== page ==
As you may have seen, I really enjoy watching Rugby, and outside of hockey, it is becoming my favorite sport. As such, I decided to make a trip out to London this weekend. I will be leaving on October 1st from Dulles to get to the city via Heathrow and will be coming back on October 5th. I’ll certainly be doing my best to be as much as a tourist as possible, but along with that I will, at minimum be going to the biggest sporting event in the world this Saturday.
That will definitely be England vs Australia at Twickenham in the Rugby World Cup. Along with Wales, these three teams form the “group of death” of this year’s tournament. Coming in to last week, they made up the three best teams in the world not named New Zealand.
Wales came in to the tournament among the weakest of the three because of their shocking injury crisis. Under Warren Gatland, the National Team is infamous for their tortuous summer training camps in places such as Poland, the French Alps and in the Middle East. Some will argue that with a group that has worn too many battle scars from victorious Lions tours and Six Nations Championships that the coaching staff should tone their regimen down just a tick. Unfortunately, that’s just not how “Warrenball” works.
With all the wear and tear, the injuries came hard and fast. George North was out for months due to post-concussion protocol. Samson Lee and the vast majority of the front row are dealing with niggling injuries that are struggling to keep them at 90% fitness, let alone 100%. Jonathan Davies tore his ACL. Liam Williams was recovering from foot surgery. And then, the warm-up game against Italy happened. Not only did Wales lose their starting scrum-half Rhys Webb for the tournament, they also lost their best player. Not since Neil Jenkins in the 1990s have Wales had a better goal kicker and all-around attacking threat as Leigh Halfpenny. All it took was one step to see his ACL and his World Cup dreams dashed. It was literally the Robert Griffin III torn ACL all over again, except this a nation watching it’s hopes and dreams under threat instead of a city’s.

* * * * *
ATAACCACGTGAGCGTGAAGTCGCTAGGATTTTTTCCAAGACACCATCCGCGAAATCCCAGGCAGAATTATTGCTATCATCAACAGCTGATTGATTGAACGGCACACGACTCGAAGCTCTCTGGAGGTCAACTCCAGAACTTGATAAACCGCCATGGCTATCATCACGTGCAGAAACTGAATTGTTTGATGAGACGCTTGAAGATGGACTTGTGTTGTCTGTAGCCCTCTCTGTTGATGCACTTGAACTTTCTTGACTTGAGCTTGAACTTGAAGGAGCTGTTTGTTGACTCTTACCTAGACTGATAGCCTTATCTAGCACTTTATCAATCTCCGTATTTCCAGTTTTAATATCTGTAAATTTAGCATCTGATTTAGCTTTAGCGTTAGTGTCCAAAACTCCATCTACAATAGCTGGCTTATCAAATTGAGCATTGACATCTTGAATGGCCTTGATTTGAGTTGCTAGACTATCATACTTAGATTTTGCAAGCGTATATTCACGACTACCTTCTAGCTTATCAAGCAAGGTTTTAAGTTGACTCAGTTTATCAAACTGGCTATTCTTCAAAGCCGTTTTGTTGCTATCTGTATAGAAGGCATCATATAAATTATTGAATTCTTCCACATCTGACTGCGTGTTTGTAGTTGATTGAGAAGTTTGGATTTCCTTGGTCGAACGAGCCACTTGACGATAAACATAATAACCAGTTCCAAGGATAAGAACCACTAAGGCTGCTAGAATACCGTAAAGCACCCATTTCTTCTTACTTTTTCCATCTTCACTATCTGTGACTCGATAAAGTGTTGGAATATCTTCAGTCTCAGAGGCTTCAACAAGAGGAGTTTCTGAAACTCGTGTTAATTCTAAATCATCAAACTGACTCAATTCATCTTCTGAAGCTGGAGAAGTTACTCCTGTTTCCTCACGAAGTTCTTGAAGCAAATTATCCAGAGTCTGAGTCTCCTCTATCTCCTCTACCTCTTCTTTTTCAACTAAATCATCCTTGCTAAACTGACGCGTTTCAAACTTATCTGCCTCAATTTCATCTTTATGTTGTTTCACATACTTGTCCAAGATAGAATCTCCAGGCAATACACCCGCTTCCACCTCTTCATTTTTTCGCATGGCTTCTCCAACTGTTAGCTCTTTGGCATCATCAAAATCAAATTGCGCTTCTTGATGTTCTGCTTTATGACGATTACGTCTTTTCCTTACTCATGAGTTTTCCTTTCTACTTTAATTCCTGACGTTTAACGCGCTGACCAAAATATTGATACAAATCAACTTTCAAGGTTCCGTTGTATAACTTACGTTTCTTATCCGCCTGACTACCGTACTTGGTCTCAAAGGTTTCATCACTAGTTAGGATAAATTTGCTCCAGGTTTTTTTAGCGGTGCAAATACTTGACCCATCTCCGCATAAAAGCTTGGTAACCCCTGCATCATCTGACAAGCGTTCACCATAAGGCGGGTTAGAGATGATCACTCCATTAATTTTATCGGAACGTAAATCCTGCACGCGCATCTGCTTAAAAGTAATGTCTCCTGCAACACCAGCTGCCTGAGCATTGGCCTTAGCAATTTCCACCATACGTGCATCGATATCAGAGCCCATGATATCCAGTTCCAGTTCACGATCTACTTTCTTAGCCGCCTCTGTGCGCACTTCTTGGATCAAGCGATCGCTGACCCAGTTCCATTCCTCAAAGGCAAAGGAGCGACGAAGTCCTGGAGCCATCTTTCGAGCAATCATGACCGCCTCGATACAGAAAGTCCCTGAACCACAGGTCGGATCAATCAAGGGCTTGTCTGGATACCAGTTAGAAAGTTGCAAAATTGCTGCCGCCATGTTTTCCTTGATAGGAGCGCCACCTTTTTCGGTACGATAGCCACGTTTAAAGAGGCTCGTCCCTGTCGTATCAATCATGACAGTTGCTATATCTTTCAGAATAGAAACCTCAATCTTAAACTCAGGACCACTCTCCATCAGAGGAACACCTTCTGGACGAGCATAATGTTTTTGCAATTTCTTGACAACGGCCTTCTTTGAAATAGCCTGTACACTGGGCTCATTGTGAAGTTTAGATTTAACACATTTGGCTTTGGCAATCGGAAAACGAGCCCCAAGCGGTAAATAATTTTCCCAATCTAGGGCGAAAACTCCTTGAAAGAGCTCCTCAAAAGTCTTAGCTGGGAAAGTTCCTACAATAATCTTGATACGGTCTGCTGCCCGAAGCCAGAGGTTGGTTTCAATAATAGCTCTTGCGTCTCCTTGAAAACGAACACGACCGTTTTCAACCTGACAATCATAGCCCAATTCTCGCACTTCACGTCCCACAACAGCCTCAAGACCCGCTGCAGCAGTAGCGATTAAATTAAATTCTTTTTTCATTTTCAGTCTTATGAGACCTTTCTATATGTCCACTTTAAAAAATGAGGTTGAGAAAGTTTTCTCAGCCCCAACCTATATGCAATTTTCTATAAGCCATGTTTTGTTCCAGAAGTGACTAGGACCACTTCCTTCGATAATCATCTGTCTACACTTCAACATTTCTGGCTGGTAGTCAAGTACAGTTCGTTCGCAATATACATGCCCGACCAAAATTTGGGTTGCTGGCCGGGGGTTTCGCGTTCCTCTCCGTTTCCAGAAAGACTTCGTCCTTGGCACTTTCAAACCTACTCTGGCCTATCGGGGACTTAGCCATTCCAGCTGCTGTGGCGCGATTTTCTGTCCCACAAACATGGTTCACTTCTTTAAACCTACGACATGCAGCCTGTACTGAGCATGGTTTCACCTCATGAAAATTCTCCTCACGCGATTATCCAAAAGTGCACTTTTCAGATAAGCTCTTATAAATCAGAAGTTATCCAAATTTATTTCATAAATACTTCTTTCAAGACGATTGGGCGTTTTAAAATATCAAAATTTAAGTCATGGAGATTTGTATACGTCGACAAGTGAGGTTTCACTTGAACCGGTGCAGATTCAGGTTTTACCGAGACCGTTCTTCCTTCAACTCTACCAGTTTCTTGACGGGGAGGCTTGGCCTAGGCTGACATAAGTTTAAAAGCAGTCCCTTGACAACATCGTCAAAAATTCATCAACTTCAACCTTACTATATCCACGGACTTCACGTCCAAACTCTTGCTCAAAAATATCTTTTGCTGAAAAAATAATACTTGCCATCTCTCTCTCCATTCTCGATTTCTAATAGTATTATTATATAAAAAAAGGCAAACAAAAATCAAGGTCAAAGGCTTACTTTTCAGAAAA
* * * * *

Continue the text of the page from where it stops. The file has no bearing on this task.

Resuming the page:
But for one Saturday night, a helter-skelter rugby game between old foes and next door neighbors lead to Wales upsetting England. Yes, they would lose three more to injury, but the damage has been done from one nation towards another. Now, the host country need to win against another rival, the Wallabies, in order for them to stay involved in the tournament.
Thanks to the workings of Michael Cheika and a return to health for the best back row player in the world in David Pocock, Australia are a new team and if things break right, could the biggest challenge to the All Blacks for the World Cup. Not only will Pocock and Michael Hooper do whatever they can to tackle their hearts out and create as much turnovers as possible, but Isreal Folau is going to so much fun to watch. Literally, the 26-year old is like watching Michael Jordan being turned into a rugby player. At 6’4″ and 227 pounds, the man can do it all thanks to his previous experience in other professional sports like Australian Rules Football and Rugby League. Both sports teach to contort the body in such a way to win high balls and create the offload while being on the verge of tackling and for those that are able to master the complicated nature of International level Rugby Union let their skills shine that make them the most unique athletes on the pitch.
While Australia will be bringing their A-game, England have to as well. In front of 80,000+ every night and the royal family every night, Lancaster’s men are team full of almosts. Chris Robshaw has a world class workrate, but with Matt Williams’ decision making skills in clutch moments. Courtney Lawes is almost a world class lock forward. Johnny May is assured hands away from using his world class speed to be a world class try scorer. Mike Brown is a few inches taller, a few pounds heavier and a better passing game away from challenging Folau as the best fullback in the world. Manu Tuilagi should have been the best ball-carrying center in the world. Dylan Hartley should have been the best hooker in the world. Ben Youngs is few risks too many to be the best scrum-half in the world. George Ford is a few years and better goal-kicking skills away from being the best number 10 in the world. Dan Cole and Joe Marler are a bit more gamesmanship away from being the best scrummage tandem in the world. Underratedly, but more importantly, England’s coaching staff seam to be a better defensive structure away from being the best in the world.
Either way, when things work for England, like in December 2012 against the All-Blacks, it’s a thing of beauty. When it doesn’t work, like last Saturday’s or March 2013’s Six Nations title decider against Wales, it’s a complete disaster.
No matter what, this is going to be good theater and I wouldn’t have it any other way. To this day, watching an unblocked Tamba Hali flip over Troy Smith for the game sealing sack and fumble in front of 110,000+ in 2005 was the greatest sporting event I have ever seen live. Let’s hope this game tops it!
More updates from this trip will come, so be sure to stay tuned.